A Natural History of Transformation
In Cooked, Michael Pollan explores the previously uncharted territory of his own kitchen. Here, he discovers the enduring power of the four classical elements—fire, water, air, and earth— to transform the stuff of nature into delicious things to eat and drink. Apprenticing himself to a succession of culinary masters, Pollan learns how to grill with fire, cook with liquid, bake bread, and ferment everything from cheese to beer. In the course of his journey, he discovers that the cook occupies a special place in the world, standing squarely between nature and culture. Both realms are transformed by cooking, and so, in the process, is the cook.
An Eater's Manual
Michael Pollan’s Food Rules began with his hunch that the wisdom of our grandparents might have more helpful things to say about how to eat well than the recommendations of science or industry or government. The result was a slim volume of food wisdom that has forever changed how we think about food. Now in a new edition illustrated by artist Maira Kalman, and expanded with a new introduction and nineteen additional food rules, this hardcover volume marks an advance in the national dialogue that Food Rules inspired.
An Eater's Manual
Eating doesn’t have to be so complicated. In this age of ever-more elaborate diets and conflicting health advice, Food Rules brings a welcome simplicity to our daily decisions about food. Written with the clarity, concision and wit that has become bestselling author Michael Pollan’s trademark, this indispensable handbook lays out a set of straightforward, memorable rules for eating wisely, one per page accompanied by a concise explanation.
An Eater's Manifesto
Food. There’s plenty of it around, and we all love to eat it. So why should anyone need to defend it? Because most of what we’re consuming today is not food, and how we’re consuming it — in the car, in front of the TV, and increasingly alone — is not really eating. Instead of food, we’re consuming “edible foodlike substances” — no longer the products of nature but of food science. The result is what Michael Pollan calls the American paradox: The more we worry about nutrition, the less healthy we seem to become.
A Natural History of Four Meals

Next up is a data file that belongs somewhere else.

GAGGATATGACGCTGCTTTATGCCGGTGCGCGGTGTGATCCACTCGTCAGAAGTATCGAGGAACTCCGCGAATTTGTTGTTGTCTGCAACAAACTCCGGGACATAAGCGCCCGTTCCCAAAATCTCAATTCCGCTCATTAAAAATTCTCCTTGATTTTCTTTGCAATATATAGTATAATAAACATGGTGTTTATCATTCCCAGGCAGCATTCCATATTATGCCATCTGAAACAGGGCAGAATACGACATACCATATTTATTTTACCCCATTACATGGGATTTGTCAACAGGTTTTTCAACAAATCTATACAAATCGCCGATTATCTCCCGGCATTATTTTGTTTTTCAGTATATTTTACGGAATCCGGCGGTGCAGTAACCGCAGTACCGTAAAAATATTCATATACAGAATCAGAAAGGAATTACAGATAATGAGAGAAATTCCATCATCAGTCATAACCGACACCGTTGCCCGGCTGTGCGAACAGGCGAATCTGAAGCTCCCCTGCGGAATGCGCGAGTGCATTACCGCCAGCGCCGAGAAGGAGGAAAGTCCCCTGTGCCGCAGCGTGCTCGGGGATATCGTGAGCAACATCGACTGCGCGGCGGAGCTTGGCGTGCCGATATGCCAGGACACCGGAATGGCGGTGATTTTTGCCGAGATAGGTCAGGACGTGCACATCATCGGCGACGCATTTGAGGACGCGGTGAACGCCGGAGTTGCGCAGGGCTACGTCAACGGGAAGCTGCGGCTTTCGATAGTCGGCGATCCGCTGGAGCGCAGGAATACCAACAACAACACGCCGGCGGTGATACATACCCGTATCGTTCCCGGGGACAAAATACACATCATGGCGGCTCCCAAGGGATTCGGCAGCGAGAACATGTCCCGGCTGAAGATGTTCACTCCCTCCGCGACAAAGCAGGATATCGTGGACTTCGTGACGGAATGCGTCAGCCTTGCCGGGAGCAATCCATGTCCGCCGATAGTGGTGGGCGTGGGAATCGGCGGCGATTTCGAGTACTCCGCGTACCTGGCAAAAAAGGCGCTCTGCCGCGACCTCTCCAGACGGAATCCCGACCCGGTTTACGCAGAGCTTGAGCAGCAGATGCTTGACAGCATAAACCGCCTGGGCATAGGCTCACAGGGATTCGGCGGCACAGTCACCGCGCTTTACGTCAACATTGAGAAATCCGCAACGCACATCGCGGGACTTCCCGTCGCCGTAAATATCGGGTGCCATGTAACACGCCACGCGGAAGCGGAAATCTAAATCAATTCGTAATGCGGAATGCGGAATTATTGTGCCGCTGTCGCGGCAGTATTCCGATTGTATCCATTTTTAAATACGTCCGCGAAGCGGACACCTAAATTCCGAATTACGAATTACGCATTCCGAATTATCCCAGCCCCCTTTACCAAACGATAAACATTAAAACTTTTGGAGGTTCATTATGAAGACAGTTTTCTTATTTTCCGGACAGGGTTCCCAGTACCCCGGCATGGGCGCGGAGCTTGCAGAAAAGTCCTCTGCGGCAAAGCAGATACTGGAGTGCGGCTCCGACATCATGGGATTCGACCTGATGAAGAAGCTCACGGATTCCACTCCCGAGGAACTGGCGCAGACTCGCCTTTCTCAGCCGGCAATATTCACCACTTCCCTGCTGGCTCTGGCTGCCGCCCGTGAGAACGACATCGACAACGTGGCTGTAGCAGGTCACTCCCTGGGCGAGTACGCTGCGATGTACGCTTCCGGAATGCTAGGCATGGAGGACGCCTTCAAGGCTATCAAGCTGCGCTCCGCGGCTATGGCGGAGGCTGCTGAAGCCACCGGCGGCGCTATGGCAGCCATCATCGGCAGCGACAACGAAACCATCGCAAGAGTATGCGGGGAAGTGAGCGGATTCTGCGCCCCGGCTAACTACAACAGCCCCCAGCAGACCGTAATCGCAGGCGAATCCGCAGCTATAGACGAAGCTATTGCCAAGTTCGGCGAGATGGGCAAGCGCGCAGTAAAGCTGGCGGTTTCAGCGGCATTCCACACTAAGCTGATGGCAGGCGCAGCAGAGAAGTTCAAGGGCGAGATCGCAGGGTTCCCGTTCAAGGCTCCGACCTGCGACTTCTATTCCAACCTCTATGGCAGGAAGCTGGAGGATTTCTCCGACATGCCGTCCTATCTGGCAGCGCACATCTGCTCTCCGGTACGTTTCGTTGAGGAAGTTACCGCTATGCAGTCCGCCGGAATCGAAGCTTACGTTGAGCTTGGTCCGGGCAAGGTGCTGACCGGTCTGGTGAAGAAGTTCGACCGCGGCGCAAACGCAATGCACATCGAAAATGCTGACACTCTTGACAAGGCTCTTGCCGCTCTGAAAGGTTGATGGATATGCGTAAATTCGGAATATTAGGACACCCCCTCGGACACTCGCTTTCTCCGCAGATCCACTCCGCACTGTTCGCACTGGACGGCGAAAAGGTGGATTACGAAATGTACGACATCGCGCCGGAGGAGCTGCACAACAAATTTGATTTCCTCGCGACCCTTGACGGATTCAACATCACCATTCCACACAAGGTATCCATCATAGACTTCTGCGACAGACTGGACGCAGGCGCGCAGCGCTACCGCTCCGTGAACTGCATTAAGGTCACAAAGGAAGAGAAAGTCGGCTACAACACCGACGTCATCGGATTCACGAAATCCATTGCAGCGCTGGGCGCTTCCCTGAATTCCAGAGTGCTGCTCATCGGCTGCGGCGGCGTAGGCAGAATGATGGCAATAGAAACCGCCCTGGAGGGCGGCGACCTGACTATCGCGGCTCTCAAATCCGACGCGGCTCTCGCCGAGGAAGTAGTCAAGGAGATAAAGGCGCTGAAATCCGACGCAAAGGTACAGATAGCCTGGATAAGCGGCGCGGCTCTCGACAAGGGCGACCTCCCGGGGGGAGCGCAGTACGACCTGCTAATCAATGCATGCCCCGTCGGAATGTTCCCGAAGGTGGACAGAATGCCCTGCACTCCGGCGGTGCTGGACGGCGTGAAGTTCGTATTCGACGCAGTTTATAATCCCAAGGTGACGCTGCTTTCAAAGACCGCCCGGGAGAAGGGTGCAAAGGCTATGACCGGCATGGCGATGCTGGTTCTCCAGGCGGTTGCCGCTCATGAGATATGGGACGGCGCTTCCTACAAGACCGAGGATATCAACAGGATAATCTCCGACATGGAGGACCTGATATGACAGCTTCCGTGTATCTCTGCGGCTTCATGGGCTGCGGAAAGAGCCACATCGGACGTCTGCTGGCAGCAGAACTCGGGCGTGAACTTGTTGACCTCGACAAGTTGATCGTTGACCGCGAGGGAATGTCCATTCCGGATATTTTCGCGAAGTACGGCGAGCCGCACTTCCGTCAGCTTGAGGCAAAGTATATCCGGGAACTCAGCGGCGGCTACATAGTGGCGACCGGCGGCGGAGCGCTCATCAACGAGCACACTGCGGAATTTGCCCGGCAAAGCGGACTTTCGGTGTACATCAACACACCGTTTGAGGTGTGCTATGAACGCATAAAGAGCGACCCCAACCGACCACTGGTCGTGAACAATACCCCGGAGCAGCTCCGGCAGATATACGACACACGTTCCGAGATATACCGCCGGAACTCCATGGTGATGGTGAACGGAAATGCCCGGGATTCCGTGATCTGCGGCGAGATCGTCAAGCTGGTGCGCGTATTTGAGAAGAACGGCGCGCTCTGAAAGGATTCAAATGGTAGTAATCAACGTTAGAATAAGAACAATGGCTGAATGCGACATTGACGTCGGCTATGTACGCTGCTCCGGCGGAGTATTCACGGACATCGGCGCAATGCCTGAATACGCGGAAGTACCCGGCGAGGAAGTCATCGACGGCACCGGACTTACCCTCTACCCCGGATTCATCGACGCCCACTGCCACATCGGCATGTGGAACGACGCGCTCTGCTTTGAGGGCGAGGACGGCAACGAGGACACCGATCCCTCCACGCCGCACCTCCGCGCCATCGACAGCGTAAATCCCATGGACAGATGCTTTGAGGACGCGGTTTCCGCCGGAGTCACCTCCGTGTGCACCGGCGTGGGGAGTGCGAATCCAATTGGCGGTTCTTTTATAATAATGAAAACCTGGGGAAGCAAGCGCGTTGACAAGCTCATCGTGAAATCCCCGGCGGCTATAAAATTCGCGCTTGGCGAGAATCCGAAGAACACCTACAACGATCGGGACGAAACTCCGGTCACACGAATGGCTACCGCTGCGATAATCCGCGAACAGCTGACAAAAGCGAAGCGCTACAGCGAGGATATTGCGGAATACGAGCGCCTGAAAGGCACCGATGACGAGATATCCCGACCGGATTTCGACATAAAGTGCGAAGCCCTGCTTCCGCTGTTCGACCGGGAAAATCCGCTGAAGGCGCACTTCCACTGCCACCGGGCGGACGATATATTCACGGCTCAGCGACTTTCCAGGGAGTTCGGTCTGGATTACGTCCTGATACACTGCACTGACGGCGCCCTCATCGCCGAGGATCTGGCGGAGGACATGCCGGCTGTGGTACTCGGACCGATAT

What should we have for dinner? The question has confronted us since man discovered fire, but according to Michael Pollan, how we answer it today, at the dawn of the twenty-first century, may well determine our very survival as a species. The omnivore’s dilemma has returned with a vengeance, as the cornucopia of the modern American supermarket and fast-food outlet confronts us with a bewildering and treacherous food landscape. What’s at stake in our eating choices is not only our own and our children’s health, but the health of the environment that sustains life on earth.
The Secrets Behind What You Eat
“What’s for dinner?” seemed like a simple question—until Michael Pollan delved behind the scenes. From fast food and big organic to small farms and old-fashioned hunting and gathering, this young readers’ adaptation of Pollan’s famous food-chain exploration encourages kids to consider the personal and global health implications of their food choices. In a smart, compelling format with updated facts, plenty of photos, graphs, and visuals, The Omnivore’s Dilemma serves up a bold message to the generation that needs it most: It’s time to take charge of our national eating habits—and it starts with you.
A Plant's-Eye View of the World
In The Botany of Desire, Michael Pollan ingeniously demonstrates how people and domesticated plants have formed reciprocal relationships similar to that of honeybees and flowers. He masterfully links four fundamental human desires—sweetness, beauty, intoxication, and control—with the plants that satisfy them: the apple, the tulip, marijuana, and the potato. In telling the stories of four familiar species, Pollan illustrates how the plants have evolved to satisfy humankind’s most basic yearnings. And just as we’ve benefited from these plants, we have also done well by them. So who is really domesticating whom?
The Architecture of Daydreams
“A room of one’s own: is there anybody who hasn’t at one time or another wished for such a place, hasn’t turned those soft words over until they’d assumed a habitable shape?” In A Place of My Own, Michael Pollan turns his sharp insight to the craft of building, as he recounts the process of designing and constructing a small one-room structure on his rural Connecticut property—a place in which he hoped to read, write and daydream, built with his two own unhandy hands.
A Gardener's Education
Chosen by the American Horticultural Society as one of the seventy-five greatest books ever written about gardening, Second Nature has become a manifesto for rethinking our relationship with nature. With chapters ranging from a reconsideration of the Great American Lawn and a dispatch from one man’s war with a woodchuck to reflections on the sexual politics of roses, Pollan captures the rhythms of our everyday engagement with the outdoors in all its glory and exasperation